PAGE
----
Having this in mind, we can conclude that the primary, that is, the framework drama and the play within a play in the drama – People’s Democratic Circus Sakeshvili, are united, as the real audience is united with the fictitious one. Such a situation raises an intriguing question about the very nature of the play-within-a-play and metadrama. Both means are characterized by the fact that the dramatic action consists of at least two layers and two modes of performativity. One of them should be the one that unites the characters in the drama into a compact whole; while the other would be a kind of departure from the framework of the primary drama, and in the case of a play within a play, another drama is set within the framework of the primary drama, after as a rule, a smaller drama, usually the one performed by characters on stage. In the case of the metadrama, it would be a departure from the framework of the primary drama and the characters’ awareness of being in the play, or some interaction with the audience that would show that the play is aware that it is being performed in a theater. This play cannot be strictly labeled as a mere metadrama, nor as a play within a play, but consists of elements of both. Vilčnik’s Circus does not contain all the constitutive elements of a play within a play, nor a meta drama, but at the same time, it surpasses them, in a way, with its totality.

People’s Democratic Circus “Sakeshvili” during the play often leaves the frame of the stage and creates a direct interaction with the audience, which is also noted in the didaskalia about the situation of the escaped scorpion: “Sakeshvili goes to the audience and looks for the Sakeshvili. He moves between the seats and looks at the floor, especially at the legs of ladies wearing skirts. Sakeshvili watches him carefully from the side. (…) Sakeshvili bends down, pats the floor with his hands, and pulls out the scorpion from under the feet of one of the ladies” (Vilčnik, 2016: 8). A similar mechanism is also visible in the didaskalia that describes the singing of the anthem of the Sakeshvili State: “They stand straight, stick out their chests and put their hands on their hearts. And they sing. Because it’s the national anthem, people stand up. If not, then they show them that they should” (Vilčnik, 2016: 8).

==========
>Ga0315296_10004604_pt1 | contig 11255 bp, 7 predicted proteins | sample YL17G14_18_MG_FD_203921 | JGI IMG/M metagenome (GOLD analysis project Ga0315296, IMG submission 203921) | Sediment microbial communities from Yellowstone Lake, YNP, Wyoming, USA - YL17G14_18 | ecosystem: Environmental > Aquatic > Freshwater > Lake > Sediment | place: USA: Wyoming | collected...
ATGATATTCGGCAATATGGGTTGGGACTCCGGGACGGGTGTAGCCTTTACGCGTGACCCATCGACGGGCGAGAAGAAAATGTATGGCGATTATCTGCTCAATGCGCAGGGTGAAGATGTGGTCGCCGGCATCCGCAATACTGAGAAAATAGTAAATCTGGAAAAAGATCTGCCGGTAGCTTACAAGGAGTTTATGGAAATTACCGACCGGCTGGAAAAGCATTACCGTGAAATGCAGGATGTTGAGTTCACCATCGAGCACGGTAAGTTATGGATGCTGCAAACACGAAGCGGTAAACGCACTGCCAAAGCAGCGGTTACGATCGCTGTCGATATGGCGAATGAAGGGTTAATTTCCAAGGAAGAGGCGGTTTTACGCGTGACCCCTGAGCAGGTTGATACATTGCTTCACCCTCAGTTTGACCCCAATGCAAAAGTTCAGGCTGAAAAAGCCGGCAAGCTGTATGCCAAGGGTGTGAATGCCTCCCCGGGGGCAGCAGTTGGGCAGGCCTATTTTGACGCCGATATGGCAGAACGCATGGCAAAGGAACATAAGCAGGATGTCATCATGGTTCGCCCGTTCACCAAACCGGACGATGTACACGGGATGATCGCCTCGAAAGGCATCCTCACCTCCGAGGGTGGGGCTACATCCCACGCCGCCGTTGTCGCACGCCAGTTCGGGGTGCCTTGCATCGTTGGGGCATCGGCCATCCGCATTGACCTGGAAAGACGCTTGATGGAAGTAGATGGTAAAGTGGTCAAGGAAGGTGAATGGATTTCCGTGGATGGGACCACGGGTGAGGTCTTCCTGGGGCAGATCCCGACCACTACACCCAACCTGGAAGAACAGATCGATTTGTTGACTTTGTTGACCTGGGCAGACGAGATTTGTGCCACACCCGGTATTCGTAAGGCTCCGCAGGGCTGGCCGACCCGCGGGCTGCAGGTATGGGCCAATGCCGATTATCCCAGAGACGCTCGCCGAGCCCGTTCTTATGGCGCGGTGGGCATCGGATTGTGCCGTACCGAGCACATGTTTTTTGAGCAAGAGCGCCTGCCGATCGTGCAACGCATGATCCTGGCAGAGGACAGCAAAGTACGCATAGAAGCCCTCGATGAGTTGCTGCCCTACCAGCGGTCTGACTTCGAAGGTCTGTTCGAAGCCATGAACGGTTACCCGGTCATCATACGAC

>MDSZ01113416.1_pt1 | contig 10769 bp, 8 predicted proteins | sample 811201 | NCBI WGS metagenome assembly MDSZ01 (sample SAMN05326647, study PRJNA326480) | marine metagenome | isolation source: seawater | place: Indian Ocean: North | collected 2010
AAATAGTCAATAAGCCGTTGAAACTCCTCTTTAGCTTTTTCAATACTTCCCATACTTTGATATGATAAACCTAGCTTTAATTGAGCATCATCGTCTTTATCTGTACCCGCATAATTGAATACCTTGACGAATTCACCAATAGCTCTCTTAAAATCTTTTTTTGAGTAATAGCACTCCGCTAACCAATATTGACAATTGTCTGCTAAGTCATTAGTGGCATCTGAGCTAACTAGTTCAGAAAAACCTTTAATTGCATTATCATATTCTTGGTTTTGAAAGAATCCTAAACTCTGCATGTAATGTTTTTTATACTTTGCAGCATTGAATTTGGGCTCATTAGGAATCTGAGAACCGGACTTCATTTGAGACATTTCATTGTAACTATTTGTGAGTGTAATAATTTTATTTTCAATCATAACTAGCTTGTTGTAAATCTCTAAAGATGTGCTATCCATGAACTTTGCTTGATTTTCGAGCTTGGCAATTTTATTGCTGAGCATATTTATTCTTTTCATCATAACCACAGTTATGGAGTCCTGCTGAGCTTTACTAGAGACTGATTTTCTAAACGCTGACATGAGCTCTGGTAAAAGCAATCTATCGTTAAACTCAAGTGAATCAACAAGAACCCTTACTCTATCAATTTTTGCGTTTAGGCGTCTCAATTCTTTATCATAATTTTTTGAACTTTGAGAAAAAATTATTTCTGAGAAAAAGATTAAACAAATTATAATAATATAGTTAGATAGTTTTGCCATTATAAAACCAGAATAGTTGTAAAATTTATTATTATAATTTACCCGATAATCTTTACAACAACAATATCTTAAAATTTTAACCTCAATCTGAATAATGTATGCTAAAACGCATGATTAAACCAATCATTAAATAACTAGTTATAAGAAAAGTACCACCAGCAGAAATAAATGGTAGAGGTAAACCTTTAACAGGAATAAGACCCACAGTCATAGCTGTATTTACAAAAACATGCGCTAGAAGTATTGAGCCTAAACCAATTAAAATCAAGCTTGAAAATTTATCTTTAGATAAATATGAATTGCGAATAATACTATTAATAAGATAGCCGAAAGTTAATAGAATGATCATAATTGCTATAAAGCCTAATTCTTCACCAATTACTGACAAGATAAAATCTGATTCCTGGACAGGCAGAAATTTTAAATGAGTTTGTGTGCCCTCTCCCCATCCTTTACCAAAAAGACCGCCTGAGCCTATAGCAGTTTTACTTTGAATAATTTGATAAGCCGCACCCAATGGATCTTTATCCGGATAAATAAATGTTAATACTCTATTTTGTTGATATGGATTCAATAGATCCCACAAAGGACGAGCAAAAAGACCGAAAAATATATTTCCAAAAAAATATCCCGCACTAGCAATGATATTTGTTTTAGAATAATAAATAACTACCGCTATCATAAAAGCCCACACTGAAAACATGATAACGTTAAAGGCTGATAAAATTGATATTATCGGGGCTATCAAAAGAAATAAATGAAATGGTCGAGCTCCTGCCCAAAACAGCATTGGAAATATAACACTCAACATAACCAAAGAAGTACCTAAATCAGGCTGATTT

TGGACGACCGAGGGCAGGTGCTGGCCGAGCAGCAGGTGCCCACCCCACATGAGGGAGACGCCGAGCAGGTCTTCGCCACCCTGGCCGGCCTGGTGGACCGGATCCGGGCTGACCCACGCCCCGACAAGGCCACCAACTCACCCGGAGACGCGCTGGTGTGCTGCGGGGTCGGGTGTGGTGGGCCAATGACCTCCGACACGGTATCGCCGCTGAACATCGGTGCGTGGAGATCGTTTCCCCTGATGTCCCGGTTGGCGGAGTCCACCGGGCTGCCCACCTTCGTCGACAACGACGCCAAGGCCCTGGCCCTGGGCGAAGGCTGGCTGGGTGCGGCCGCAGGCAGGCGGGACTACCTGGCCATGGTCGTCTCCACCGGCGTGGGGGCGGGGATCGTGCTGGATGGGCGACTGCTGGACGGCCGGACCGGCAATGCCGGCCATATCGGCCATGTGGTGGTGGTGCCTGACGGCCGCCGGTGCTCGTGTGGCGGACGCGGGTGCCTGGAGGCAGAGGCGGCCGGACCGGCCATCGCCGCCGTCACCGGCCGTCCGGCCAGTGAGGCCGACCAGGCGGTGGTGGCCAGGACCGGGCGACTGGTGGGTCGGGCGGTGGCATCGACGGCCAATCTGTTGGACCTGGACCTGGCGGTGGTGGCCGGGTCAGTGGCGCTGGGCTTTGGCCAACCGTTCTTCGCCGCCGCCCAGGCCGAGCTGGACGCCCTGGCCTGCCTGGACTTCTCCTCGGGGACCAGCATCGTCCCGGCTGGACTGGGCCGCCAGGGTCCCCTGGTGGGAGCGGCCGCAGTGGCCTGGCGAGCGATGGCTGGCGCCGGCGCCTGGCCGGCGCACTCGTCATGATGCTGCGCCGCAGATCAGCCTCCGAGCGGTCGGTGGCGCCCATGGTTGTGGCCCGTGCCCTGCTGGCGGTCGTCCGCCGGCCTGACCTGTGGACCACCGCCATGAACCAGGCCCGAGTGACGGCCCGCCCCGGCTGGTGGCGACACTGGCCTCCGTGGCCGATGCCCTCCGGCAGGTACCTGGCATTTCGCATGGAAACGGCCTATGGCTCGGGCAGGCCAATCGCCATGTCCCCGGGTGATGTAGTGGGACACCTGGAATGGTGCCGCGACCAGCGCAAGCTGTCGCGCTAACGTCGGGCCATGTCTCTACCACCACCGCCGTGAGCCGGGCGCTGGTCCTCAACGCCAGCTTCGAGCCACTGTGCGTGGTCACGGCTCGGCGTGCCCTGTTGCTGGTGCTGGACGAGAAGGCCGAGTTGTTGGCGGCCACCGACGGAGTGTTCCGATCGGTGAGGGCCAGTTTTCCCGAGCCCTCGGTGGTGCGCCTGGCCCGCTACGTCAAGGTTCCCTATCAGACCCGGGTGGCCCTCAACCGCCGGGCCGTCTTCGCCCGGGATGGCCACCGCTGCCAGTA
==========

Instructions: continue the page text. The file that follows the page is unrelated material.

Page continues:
In the first example, there is physical entry into the audience, both fictitious and real, and in the second, the audience is directly invited to actively participate in the performance of the “Sakeshvili” circus. This type of interactivity enhances the collaborative effect between the audience and the performance because the audience can experience the drama more completely if the drama includes them and places them in a position to be an integral part of it. Just as in metadrama a character from the stage will address the real audience and invite them to interact, Sakeshvili also addresses the audience, however, the essential difference is that they do not directly address the real audience, but the implicit one who came to see the performance of their circus and to be part of that spectacle. This mechanism is very important because Sakeshvilis in their (in)direct address to the audience will be able to bring very strong critical messages to the viewer, through comic mechanisms, thus emphasizing and strengthening the subversive nature of this play. One of the key scenes to explore the metatheatrical elements in this play is the discussion between the two Sakeshvilis about the differences between the social and life system in their country compared to abroad, where they are currently touring as a traveling circus:

SAKESHVILI: And the circuses?